You know, for about the first half an hour or so I didn’t think I was going to like Garden State. Natalie Portman was doing such a great job of playing Sam, who was being a terribly annoying character. No, thought I, please no, please do not try to make me cheer for a relationship between this person and the affable Zach Braff, whom I am becoming fond of both for his portrayal of this Andrew Largeman and for his deft touch with suburban absurdism. I was saddened, because she was grating on me something fierce. I have little room in my heart for anyone who believes being cute excuses being obnoxious.
On the other hand, Natalie Portman can act. And Zach Braff can act. And a little while further on, as Andrew slowly came out of his tranquilizer-induced haze, and as Sam slowly became comfortable with him and stopped poking at him, I wound up cheering. I think I blame the overhead shot of the swimming pool, if I had to pick an exact moment, because she didn’t have to come back to the shallow end but she did anyhow. The tap dancing was gravy.
OK: it’s a first film, and that shows. Three big emotive speeches at the end, two of them to the same person? That’s a screenwriter who didn’t know how to finish his movie. Howling in the rain as a transformative moment? Come on. But I forgive; of course I do. The rest of the movie is so eloquently deft. Braff uses quirky to his advantage, and never slips into quirk for quirk’s sake. Early on, he finds a gas pump nozzle sticking out of his car. He’s driven off without removing it, which is quirky. But it tells a story about his mental state, which propels the story onward. Good stuff.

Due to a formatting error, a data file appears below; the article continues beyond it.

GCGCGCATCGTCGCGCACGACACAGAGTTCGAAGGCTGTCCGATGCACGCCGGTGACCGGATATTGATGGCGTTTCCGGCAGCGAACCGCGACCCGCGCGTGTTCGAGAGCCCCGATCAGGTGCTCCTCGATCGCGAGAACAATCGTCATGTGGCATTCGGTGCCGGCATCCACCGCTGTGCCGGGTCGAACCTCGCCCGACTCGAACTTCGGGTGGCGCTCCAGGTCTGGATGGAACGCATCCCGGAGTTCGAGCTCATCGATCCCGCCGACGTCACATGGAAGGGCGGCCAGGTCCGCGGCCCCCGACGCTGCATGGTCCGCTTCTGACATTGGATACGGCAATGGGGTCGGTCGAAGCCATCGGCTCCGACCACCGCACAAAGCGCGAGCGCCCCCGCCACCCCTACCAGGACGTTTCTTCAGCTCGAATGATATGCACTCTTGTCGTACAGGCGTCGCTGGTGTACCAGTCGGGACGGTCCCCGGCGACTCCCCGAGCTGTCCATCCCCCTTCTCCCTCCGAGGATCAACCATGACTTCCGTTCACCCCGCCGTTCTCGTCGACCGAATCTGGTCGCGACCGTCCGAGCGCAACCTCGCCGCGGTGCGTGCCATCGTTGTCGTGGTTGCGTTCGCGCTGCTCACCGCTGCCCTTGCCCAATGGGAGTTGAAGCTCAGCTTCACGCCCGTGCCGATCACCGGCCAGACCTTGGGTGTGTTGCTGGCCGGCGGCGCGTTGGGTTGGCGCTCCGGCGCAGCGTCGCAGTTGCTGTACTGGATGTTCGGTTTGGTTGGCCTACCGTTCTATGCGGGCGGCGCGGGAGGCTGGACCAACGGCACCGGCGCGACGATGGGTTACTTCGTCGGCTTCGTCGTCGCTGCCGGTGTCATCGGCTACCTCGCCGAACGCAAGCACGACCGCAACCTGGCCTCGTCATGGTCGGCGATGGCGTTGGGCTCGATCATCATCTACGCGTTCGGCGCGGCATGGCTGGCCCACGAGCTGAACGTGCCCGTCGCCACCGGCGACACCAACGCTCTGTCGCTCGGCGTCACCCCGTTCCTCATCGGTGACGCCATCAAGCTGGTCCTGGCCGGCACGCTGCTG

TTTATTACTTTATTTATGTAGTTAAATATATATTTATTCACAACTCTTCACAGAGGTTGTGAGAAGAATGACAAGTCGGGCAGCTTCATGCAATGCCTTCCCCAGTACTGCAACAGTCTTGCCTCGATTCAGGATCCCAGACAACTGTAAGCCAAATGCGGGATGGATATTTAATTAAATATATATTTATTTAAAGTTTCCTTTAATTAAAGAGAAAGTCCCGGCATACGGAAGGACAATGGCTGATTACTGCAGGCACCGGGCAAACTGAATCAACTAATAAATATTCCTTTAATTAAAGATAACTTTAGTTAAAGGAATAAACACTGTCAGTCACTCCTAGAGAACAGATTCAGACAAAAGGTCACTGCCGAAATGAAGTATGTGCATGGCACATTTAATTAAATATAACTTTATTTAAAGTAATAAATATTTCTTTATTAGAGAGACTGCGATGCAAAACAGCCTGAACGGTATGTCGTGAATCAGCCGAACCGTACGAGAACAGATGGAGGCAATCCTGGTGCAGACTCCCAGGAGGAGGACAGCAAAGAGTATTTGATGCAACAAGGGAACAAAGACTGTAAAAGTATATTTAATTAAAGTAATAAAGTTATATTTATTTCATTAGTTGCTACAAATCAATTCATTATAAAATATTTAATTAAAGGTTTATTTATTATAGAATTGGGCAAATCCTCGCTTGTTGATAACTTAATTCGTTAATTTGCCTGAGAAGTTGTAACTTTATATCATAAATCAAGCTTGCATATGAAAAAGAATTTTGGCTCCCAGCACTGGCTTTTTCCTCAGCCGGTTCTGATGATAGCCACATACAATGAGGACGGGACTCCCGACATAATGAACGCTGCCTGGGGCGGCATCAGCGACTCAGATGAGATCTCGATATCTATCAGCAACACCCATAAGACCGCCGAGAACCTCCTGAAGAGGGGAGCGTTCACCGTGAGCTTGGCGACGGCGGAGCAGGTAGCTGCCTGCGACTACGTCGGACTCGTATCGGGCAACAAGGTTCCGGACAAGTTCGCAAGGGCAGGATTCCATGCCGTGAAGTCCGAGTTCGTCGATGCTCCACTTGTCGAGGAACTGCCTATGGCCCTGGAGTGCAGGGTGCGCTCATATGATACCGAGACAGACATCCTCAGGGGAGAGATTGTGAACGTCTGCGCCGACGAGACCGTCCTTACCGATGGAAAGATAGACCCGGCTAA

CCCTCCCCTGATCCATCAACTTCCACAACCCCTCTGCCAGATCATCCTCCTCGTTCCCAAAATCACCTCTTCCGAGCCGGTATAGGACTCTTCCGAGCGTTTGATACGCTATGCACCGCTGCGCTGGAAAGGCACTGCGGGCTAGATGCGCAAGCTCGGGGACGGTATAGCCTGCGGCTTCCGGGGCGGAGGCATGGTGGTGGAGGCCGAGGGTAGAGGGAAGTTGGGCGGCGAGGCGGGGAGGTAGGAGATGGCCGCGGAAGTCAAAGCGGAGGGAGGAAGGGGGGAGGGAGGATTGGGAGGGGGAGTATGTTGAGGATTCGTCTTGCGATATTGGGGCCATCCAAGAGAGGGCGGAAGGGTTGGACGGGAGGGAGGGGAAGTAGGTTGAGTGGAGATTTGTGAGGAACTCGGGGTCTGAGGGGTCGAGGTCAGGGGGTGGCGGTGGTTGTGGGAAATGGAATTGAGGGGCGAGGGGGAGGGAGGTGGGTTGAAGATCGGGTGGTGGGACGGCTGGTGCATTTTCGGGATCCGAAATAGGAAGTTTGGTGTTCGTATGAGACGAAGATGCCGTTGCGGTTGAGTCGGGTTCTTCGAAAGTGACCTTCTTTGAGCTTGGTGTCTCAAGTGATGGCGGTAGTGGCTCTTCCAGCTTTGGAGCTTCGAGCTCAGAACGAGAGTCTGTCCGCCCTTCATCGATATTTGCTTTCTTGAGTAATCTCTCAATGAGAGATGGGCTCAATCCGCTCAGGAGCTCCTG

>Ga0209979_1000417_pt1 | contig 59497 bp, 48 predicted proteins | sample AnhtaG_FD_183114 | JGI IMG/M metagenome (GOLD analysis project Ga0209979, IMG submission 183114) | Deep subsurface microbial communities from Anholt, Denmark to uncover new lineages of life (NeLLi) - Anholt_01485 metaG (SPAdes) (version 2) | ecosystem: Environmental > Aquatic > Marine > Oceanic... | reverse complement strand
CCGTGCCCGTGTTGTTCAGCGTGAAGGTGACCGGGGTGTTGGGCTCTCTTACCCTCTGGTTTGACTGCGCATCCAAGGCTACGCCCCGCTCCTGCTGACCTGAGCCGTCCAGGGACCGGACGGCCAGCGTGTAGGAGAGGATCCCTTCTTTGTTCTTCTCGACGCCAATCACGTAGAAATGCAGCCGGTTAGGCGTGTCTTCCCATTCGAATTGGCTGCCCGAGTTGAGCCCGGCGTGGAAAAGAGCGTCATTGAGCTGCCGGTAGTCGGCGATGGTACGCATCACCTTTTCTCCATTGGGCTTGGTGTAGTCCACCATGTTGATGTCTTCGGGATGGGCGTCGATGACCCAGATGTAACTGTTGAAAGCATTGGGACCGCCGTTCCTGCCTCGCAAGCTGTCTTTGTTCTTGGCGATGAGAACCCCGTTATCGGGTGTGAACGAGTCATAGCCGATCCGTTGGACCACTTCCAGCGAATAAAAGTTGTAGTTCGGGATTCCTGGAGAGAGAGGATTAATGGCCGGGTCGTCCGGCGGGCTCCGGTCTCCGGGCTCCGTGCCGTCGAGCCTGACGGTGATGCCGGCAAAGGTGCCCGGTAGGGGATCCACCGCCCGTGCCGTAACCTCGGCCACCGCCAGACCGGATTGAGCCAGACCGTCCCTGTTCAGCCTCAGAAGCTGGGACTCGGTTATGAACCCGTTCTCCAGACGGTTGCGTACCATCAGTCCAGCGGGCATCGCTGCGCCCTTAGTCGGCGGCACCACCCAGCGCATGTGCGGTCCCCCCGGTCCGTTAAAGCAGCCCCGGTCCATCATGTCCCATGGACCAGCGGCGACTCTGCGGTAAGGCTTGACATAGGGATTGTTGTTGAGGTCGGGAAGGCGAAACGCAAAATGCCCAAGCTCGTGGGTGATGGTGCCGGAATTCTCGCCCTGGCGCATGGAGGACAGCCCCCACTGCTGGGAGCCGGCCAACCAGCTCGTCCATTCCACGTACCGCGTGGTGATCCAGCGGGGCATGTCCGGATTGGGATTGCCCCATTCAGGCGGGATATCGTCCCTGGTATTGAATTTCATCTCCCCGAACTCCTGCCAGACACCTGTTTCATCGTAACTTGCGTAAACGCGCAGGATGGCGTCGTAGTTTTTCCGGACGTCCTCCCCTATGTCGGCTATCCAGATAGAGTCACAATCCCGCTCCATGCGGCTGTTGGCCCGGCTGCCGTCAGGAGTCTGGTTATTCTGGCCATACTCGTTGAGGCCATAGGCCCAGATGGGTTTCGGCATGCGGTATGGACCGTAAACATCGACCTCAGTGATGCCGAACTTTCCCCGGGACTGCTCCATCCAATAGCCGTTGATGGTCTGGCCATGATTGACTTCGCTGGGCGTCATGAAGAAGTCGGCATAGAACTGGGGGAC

Didn’t hurt that the supporting cast is strong. Peter Sarsgaard is a treasure. With this performance plus his turn in Kinsey, he’s a shoo-in for the Oscar for Best Body of Work as a Supporting Actor In A Single Year. Ian Holm is Ian Holm. I wouldn’t say that his father/son moment measures up to Liam Neeson and John Lithgow, speaking of Kinsey, but that’s an awfully tough standard. Holm does an awful lot in Garden State with a few lines and a quiet mastery of expression.
I wondered a bit about Natalie Portman’s costuming and some of the set design. She’s young-looking anyway, and to have someone who looks that young bringing a guy who’s in his mid-twenties home to the house where she’s still living with her family — I found it distracted a little, particularly since Andrew is returning in so many ways to his high school years by returning home. He’s seeing the same people, and none of them have moved on from what they were. They’re still hanging out with high school girls. It’s not until later that we know for more or less sure that Sam’s not in an inappropriate age bracket. Perhaps that was intentional, but it jarred me.
So a gem with a few flaws. It won’t make my top ten for the year, but it’ll stick with me for a while.